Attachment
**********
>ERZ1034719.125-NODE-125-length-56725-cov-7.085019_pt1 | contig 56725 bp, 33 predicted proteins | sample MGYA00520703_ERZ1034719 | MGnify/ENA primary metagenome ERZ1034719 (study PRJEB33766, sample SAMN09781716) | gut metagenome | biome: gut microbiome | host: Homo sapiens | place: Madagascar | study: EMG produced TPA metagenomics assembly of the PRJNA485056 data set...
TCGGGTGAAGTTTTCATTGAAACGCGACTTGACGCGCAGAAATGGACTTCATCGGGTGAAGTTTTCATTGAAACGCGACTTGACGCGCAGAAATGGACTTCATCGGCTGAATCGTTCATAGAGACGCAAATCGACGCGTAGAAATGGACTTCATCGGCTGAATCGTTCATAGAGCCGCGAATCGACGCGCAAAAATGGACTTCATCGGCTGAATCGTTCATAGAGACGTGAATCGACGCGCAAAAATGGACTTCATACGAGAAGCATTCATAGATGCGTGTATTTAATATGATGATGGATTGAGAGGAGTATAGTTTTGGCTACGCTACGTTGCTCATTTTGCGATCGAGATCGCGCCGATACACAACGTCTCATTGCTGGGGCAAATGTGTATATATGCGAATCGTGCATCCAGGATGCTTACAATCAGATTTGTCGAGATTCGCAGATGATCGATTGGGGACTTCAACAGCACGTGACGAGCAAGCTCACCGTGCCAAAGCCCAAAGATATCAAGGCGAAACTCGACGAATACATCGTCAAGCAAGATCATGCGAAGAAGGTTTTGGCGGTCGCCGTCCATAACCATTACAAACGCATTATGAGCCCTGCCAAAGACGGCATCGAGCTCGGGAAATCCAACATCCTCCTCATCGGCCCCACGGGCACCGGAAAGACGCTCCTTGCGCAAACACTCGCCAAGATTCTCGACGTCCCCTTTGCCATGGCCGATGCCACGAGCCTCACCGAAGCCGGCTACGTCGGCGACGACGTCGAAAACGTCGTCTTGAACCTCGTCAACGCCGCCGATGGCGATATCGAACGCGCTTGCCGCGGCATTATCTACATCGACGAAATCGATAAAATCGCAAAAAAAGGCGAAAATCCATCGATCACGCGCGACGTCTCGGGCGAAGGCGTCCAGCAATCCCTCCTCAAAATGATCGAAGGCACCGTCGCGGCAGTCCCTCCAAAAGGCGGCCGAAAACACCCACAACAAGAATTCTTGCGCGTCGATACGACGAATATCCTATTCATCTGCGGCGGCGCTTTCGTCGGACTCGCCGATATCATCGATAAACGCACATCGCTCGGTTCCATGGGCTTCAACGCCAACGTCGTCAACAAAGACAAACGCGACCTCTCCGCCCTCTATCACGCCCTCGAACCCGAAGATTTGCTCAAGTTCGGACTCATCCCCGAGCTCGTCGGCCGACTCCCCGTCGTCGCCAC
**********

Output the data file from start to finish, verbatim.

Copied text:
>ERZ1034719.125-NODE-125-length-56725-cov-7.085019_pt1 | contig 56725 bp, 33 predicted proteins | sample MGYA00520703_ERZ1034719 | MGnify/ENA primary metagenome ERZ1034719 (study PRJEB33766, sample SAMN09781716) | gut metagenome | biome: gut microbiome | host: Homo sapiens | place: Madagascar | study: EMG produced TPA metagenomics assembly of the PRJNA485056 data set...
TCGGGTGAAGTTTTCATTGAAACGCGACTTGACGCGCAGAAATGGACTTCATCGGGTGAAGTTTTCATTGAAACGCGACTTGACGCGCAGAAATGGACTTCATCGGCTGAATCGTTCATAGAGACGCAAATCGACGCGTAGAAATGGACTTCATCGGCTGAATCGTTCATAGAGCCGCGAATCGACGCGCAAAAATGGACTTCATCGGCTGAATCGTTCATAGAGACGTGAATCGACGCGCAAAAATGGACTTCATACGAGAAGCATTCATAGATGCGTGTATTTAATATGATGATGGATTGAGAGGAGTATAGTTTTGGCTACGCTACGTTGCTCATTTTGCGATCGAGATCGCGCCGATACACAACGTCTCATTGCTGGGGCAAATGTGTATATATGCGAATCGTGCATCCAGGATGCTTACAATCAGATTTGTCGAGATTCGCAGATGATCGATTGGGGACTTCAACAGCACGTGACGAGCAAGCTCACCGTGCCAAAGCCCAAAGATATCAAGGCGAAACTCGACGAATACATCGTCAAGCAAGATCATGCGAAGAAGGTTTTGGCGGTCGCCGTCCATAACCATTACAAACGCATTATGAGCCCTGCCAAAGACGGCATCGAGCTCGGGAAATCCAACATCCTCCTCATCGGCCCCACGGGCACCGGAAAGACGCTCCTTGCGCAAACACTCGCCAAGATTCTCGACGTCCCCTTTGCCATGGCCGATGCCACGAGCCTCACCGAAGCCGGCTACGTCGGCGACGACGTCGAAAACGTCGTCTTGAACCTCGTCAACGCCGCCGATGGCGATATCGAACGCGCTTGCCGCGGCATTATCTACATCGACGAAATCGATAAAATCGCAAAAAAAGGCGAAAATCCATCGATCACGCGCGACGTCTCGGGCGAAGGCGTCCAGCAATCCCTCCTCAAAATGATCGAAGGCACCGTCGCGGCAGTCCCTCCAAAAGGCGGCCGAAAACACCCACAACAAGAATTCTTGCGCGTCGATACGACGAATATCCTATTCATCTGCGGCGGCGCTTTCGTCGGACTCGCCGATATCATCGATAAACGCACATCGCTCGGTTCCATGGGCTTCAACGCCAACGTCGTCAACAAAGACAAACGCGACCTCTCCGCCCTCTATCACGCCCTCGAACCCGAAGATTTGCTCAAGTTCGGACTCATCCCCGAGCTCGTCGGCCGACTCCCCGTCGTCGCCAC